In addition, I noted a very large section of the Fujifilm booth was dedicated to their Instax line. This indicates a growing market for instant cameras that are gaining currency among millennials as trendy objects of desire. There also were large scrapbooking and arts-and-crafts areas in the booth for those wishing to try their hand.
Last but not least, the Fujifilm GFX 50R sidesteps the full-frame debate a bit by offering a 50MP model for a good price and teasing a 100MP super format to come. After all, the thinking goes, isn’t the FFM trend just another manifestation of the megapixel horse race?
The Looming Lens Battle
One of my tells for how well models and formats are doing are products developed by independent lens makers. They watch camera-buying trends like hawks. For example, they took a wait-and-see attitude about offering lenses for mirrorless cameras. However, now that the floodgates have opened there’s no lack of options for that category. Of course, just as they fill in the gaps, full-frame/new mount mirrorless cameras come along.
Will the independents continue to produce full and smaller sensor format lenses for DSLRs? They would have to assume the large installed base of buyers will continue to expand their kits. Or use adapters if they switch to FFM models. Or will the independents start developing Canon RF- and Nikon Z-mount optics? We have heard mention of third-party adapters for DSLRs to Z- and RF-mount bodies; the race has begun.
Or will the L coalition start a movement for lens/camera interchangeability, making use of cameras with mix-and-match lenses a trend? Much like MFT lenses were crossbred for that format, will the L line be the same for full frame?
Moreover, the popularity of Sony’s E mount spurred many to get into the game, for both APS-C and full-frame cameras. They include, of course, Tamron, Zeiss and Samyang. However, others include Voigtlander-Cosina, who added to their E-mount lenses with a 21mm f/3.5. And Venus Optics brought their Laowa 10–18mm f/4.5–5.6 FE to photokina dubbed as the “world’s widest zoom” for that class. Sony itself, perhaps feeling the heat from Nikon and Canon, and now the L Alliance, showed a busy 2019 lens “roadmap.”
Also, Fujifilm X-mount lenses were shown by Zeiss and Rokinon/Samyang. Furthermore, Fujifilm had two intros: the XF200mm f/2 and XF8–16mm f/2.8 zoom. Also exhibited were new entrants in the super-format arena.
Both Sides of the Fence
Indeed, camera makers are playing both sides of the fence. In Canon’s case, it might be three sides. This is witnessed by their debut of two EF-mount teles, the EF 400mm f/2.8 L and EF 600mm f/4 L, and even a 32mm f/1.4 STM lens for the M mount. Although Nikon does not face this triple conundrum, as they dropped their Nikon 1 line last year, they recently unveiled the 500mm f/5.6 E full-frame DSLR lens.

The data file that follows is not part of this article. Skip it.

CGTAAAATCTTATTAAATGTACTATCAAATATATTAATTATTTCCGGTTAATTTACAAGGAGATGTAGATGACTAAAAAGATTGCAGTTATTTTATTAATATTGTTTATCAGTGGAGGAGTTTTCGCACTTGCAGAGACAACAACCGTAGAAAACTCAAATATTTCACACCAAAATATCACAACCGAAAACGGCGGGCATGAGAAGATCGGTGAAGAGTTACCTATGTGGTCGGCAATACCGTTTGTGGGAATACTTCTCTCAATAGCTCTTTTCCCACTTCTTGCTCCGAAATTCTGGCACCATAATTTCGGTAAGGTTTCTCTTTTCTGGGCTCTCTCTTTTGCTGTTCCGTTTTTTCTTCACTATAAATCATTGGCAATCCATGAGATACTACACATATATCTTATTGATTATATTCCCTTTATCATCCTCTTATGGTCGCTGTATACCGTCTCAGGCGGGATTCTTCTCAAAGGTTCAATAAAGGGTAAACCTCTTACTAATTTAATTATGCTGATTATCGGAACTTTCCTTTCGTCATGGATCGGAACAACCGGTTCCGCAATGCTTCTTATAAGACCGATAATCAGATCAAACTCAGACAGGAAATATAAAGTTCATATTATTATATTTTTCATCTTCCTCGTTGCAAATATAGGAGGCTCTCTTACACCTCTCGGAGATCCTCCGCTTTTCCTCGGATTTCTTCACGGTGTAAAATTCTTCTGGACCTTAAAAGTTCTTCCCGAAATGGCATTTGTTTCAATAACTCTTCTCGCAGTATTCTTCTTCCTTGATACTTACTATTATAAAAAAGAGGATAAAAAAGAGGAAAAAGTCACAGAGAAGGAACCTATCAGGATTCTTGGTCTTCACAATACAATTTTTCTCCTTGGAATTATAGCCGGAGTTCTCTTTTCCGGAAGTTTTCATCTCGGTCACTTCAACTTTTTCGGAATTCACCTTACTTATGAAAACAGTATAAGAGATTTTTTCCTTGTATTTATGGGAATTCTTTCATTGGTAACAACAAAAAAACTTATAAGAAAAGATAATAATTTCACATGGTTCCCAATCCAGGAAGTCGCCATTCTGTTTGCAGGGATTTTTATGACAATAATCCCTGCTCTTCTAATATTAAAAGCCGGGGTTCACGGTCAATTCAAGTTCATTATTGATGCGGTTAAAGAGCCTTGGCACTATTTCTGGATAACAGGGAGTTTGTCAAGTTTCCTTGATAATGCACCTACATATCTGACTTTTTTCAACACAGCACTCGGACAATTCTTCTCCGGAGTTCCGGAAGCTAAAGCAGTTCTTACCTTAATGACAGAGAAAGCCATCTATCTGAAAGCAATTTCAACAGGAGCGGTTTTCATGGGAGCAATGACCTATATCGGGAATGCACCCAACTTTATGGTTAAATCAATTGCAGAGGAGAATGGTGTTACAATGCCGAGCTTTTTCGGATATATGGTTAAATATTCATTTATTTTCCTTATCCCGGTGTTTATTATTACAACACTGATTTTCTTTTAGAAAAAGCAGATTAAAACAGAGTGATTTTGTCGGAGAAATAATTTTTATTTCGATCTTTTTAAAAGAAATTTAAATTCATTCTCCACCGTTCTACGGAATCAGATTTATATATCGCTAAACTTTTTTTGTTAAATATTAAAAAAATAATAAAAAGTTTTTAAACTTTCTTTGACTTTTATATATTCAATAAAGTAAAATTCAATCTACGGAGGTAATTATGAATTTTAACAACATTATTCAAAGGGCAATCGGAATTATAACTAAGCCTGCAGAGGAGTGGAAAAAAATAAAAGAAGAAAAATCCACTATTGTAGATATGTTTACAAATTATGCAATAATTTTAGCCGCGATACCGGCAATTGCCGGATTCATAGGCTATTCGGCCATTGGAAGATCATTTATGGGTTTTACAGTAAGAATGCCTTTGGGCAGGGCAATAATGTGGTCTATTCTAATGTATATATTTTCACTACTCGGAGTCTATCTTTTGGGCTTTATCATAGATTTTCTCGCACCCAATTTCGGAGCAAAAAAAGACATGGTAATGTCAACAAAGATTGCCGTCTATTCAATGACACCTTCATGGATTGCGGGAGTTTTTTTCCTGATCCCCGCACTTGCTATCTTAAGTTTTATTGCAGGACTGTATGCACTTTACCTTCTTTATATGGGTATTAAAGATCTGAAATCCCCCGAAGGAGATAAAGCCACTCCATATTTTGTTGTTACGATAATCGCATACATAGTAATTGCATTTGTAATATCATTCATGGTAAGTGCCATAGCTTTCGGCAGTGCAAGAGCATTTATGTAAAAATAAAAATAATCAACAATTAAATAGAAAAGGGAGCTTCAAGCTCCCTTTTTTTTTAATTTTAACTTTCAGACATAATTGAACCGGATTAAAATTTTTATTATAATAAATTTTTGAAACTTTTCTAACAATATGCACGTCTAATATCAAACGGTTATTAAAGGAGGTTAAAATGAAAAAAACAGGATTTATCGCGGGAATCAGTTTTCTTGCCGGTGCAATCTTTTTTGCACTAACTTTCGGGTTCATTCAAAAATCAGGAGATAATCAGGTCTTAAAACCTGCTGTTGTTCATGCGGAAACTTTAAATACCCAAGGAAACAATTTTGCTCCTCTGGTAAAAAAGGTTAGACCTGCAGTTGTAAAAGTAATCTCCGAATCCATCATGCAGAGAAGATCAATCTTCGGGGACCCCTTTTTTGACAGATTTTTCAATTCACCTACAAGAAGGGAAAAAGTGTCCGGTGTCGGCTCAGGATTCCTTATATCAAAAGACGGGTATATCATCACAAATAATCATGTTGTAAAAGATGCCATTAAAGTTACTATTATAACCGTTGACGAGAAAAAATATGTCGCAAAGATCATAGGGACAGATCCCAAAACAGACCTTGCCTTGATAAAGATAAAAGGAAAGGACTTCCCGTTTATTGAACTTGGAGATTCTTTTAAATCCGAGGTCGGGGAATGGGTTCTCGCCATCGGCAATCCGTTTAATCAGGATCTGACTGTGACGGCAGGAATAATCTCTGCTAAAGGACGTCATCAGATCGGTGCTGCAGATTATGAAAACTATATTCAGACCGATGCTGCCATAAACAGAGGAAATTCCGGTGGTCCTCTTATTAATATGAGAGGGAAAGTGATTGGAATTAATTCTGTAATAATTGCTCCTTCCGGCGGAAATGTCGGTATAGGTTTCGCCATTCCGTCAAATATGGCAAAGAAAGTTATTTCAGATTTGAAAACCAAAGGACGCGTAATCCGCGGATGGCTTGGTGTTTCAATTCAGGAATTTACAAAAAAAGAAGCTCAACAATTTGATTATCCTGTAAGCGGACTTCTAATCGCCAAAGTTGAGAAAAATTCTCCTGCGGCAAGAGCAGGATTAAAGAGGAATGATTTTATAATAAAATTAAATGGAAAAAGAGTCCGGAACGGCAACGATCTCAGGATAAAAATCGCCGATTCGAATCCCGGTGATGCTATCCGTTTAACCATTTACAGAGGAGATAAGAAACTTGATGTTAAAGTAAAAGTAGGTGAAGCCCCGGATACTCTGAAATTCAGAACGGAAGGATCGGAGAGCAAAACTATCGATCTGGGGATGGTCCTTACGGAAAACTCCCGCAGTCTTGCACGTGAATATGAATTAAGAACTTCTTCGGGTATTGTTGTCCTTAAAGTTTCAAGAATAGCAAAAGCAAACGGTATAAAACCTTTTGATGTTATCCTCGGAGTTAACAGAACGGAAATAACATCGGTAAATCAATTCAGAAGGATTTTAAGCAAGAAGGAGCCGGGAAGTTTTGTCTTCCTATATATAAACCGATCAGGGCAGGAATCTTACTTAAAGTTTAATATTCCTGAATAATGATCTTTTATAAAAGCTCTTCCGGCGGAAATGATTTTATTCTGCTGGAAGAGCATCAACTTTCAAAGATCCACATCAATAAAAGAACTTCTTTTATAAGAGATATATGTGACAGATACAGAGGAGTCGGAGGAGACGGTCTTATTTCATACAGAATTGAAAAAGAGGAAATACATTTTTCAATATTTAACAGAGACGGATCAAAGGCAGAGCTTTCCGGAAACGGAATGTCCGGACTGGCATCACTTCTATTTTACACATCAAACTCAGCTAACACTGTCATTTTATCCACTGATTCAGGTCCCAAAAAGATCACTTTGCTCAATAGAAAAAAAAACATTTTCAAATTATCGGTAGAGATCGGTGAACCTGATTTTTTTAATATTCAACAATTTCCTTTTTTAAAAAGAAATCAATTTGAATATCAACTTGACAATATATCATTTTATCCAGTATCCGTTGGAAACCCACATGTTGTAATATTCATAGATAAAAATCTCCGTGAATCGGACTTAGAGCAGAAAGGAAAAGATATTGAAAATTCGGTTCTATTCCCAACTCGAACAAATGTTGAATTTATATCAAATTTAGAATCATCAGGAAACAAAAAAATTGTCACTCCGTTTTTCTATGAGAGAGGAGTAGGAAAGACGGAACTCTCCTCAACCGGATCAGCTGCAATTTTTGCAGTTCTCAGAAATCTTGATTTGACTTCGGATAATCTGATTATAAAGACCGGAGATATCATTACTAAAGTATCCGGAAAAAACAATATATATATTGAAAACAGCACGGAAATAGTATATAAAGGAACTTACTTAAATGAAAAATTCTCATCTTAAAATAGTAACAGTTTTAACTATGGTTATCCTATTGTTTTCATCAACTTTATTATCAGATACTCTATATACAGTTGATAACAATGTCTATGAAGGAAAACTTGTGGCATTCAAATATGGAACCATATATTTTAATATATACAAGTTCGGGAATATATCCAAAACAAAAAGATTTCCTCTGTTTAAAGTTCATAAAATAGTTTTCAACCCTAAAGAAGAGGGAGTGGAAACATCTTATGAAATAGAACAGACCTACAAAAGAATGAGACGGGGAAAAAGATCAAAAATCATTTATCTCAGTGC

I don’t envy OEM and independent lens manufacturers. It is beginning to feel like a game of “who’s on first?” Consumers (and manufacturers and dealers) will certainly need a scorecard. All told, it looks like full-frame is the flavor of the month and will dominate both camera and lens news this coming year.
In all, the “smaller” footprint—five halls and various passageways—and the shorter number of days made for a more intense and efficient experience. This was promised and delivered by the new configuration, even with close to 900 exhibitors.
Moreover, the show was billed as more than a display of new cameras and lenses. A strong effort was made to encompass wider vistas for the imaging world, such as AI and VR. This was perhaps less successful than I imagine was desired. And, as mentioned, it didn’t draw much of a crowd. Perhaps less of a separation between the main show and this segment might be helpful. However, the booths in this segment were relatively small and couldn’t handle much of a crowd anyway.
In addition, as is the custom, gallery pop-ups and exhibits were sprinkled throughout and in Cologne. This made attendees feel immersed in the gear as well as the art and craft of imaging each and every day.
While smaller and designed to draw in the public, photokina still dwarves other worldwide photo product/education show competitors. This allows the organizers to maintain the claim to the World’s Fair of Imaging crown.
Of course, one of the challenges to photokina is the fact that the next installment follows hard on the heels of this one—May 2019—and becomes yearly thereafter. As an imaging event, particularly a Euro-centric one, it should succeed, given the enthusiastic crowds it drew. As for a yearly trade/business show, we’ll stay tuned. But I do wish them luck.